printf("Enter two numbers to swap: ");
scanf("%d%d", &a, &b);

// Print original values.
printf("Original value: a=%d, b=%d\n", a, b);

// Swap a with b
a ^= b;
b ^= a;
a ^= b;

// Swapped values.
printf("Swapped value: a=%d, b=%d\n", a, b);

return 0;
}

Output:

Enter two numbers to swap: 10 20
Original value: a=10, b=20
Swapped value: a=20, b=10
10. Use bitwise XOR (^) operator for basic encryption and decryption

Bitwise XOR operator is one of the magical operators in C. It has a special property, suppose a and b two integers and c = a ^ b. Then, the result of a ^ b i.e. c, when XORed with a return b and vice versa.

For example:

int a, b, c;
a = 10, b=20;

c = a ^ b; // c = 30
printf("%d", (c ^ a)); // 20
printf("%d", (c ^ b)); // 10

We can use this feature of XOR operator for basic encryption/decryption.

Example:

#include <stdio.h>

#define KEY 22

int main()
{
char text;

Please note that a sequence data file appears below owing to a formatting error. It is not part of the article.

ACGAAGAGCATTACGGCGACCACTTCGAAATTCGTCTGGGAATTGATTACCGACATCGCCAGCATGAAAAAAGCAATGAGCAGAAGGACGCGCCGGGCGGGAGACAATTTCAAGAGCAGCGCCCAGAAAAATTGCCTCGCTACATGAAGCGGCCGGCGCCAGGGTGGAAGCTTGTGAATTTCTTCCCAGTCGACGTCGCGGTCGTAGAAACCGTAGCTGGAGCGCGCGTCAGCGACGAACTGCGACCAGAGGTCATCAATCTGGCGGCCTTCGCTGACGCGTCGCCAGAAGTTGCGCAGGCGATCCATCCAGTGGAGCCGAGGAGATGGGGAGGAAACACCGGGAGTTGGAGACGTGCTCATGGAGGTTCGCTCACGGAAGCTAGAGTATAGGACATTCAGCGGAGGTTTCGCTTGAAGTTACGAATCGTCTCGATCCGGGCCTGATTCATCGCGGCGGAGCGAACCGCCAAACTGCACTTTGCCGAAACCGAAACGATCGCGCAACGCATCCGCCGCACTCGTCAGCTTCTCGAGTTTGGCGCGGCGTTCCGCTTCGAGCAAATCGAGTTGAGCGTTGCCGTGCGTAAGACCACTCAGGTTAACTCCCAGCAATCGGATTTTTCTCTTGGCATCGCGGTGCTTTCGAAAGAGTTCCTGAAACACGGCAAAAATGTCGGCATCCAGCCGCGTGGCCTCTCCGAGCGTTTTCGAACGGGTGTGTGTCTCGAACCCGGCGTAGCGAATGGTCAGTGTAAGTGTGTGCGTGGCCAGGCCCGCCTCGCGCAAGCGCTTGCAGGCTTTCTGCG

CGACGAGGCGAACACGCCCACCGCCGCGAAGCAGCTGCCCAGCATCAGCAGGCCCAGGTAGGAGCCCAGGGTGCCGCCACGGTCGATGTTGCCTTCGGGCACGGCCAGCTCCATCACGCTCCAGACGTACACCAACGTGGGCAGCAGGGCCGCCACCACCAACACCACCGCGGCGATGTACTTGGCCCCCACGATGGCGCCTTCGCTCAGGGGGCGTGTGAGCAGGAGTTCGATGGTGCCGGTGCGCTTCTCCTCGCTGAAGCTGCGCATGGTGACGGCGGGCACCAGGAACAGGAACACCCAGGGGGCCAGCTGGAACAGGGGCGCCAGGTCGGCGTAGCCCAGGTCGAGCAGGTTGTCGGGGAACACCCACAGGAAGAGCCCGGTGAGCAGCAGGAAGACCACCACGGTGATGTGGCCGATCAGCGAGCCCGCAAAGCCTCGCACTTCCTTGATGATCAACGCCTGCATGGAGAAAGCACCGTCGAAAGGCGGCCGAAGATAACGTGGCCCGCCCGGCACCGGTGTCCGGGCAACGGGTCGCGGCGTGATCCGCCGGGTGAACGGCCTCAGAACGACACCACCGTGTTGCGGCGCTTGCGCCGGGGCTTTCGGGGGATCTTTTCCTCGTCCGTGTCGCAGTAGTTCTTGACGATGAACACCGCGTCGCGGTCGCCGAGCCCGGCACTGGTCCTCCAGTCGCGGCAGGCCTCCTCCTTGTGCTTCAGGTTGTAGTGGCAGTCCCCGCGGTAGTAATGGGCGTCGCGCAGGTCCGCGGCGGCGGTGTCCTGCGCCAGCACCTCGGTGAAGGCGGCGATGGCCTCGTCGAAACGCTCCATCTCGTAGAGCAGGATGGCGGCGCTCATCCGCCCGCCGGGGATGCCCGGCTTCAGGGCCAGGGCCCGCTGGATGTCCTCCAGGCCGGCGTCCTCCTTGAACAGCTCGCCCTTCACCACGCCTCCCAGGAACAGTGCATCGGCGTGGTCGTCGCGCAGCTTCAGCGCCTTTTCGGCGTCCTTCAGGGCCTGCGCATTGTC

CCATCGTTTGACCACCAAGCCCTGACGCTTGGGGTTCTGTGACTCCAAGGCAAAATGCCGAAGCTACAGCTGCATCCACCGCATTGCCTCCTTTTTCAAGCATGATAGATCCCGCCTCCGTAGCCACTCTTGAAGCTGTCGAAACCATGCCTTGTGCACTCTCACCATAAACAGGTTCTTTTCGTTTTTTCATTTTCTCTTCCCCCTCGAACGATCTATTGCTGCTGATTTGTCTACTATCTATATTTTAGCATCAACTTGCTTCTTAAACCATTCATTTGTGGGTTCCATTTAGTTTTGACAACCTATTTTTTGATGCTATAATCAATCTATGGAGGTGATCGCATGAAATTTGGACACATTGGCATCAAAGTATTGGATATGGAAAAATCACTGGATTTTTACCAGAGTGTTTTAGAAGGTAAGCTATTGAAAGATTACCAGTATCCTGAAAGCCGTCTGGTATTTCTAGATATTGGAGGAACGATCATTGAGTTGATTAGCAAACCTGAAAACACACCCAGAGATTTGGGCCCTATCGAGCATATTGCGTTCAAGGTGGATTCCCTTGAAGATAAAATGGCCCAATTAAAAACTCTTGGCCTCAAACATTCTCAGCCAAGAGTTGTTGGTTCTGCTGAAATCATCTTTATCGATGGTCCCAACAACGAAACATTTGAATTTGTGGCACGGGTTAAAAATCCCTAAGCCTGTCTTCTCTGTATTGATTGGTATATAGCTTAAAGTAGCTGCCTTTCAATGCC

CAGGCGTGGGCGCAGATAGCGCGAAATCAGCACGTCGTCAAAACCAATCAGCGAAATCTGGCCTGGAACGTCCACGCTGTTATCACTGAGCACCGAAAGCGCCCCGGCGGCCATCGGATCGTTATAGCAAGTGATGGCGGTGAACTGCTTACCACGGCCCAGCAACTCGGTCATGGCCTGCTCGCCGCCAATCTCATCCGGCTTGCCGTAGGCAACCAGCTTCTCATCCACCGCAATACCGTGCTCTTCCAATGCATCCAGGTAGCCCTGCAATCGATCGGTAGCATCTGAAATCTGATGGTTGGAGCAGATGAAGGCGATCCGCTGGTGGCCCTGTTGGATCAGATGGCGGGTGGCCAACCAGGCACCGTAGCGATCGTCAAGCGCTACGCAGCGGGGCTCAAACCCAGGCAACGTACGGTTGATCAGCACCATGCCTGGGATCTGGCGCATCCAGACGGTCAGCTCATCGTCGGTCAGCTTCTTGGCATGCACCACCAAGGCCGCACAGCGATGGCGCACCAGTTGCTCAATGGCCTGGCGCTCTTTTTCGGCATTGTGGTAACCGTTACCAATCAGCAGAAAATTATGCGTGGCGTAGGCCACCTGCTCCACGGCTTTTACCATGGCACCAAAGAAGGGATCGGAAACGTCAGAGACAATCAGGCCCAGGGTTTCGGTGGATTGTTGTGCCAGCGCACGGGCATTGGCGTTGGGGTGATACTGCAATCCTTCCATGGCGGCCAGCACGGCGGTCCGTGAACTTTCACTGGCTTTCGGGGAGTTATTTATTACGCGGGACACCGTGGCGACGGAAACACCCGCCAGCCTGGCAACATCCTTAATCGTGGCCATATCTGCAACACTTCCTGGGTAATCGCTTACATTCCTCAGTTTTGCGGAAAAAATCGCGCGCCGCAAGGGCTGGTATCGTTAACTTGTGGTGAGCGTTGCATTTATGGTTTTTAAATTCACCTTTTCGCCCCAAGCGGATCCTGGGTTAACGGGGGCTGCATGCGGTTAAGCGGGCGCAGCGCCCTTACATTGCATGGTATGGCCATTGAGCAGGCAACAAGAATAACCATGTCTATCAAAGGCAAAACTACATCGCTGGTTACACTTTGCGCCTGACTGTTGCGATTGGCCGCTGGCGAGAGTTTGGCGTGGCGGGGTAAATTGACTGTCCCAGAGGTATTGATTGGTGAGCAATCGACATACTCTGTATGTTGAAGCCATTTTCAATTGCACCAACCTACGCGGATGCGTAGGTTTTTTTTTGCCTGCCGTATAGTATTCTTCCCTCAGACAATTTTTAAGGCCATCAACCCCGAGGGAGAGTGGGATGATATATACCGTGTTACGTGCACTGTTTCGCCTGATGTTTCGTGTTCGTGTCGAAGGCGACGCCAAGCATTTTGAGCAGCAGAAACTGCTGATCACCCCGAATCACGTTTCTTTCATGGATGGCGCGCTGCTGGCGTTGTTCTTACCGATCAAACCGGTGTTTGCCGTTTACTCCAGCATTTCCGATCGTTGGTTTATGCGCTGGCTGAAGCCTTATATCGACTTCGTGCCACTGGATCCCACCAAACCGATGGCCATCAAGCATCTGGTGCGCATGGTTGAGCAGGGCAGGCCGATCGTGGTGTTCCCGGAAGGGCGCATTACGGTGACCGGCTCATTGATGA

int i;

// Input text
printf("Enter text to encrypt: ");
fgets(text, 100, stdin);

// Encrypt text
for (i=0; text[i] != '\0'; i++)
{
text[i] = text[i] ^ KEY;
}

printf("Encrypted text: %s\n", text);

// Decrypt text
for (i = 0; text[i] != '\0'; i++)
{
text[i] = text[i] ^ KEY;
}

printf("Original text: %s\n", text);

return 0;
}

Output:

Enter text to encrypt: I love C programming.
Encrypted text: _6zy`s6U6fdyqdw{{xq8
Original text: I love C programming.

Tell us your favorite bitwise operator hacks and tricks in the comments section. Or you got some more hacks please share with us.

Happy coding 😉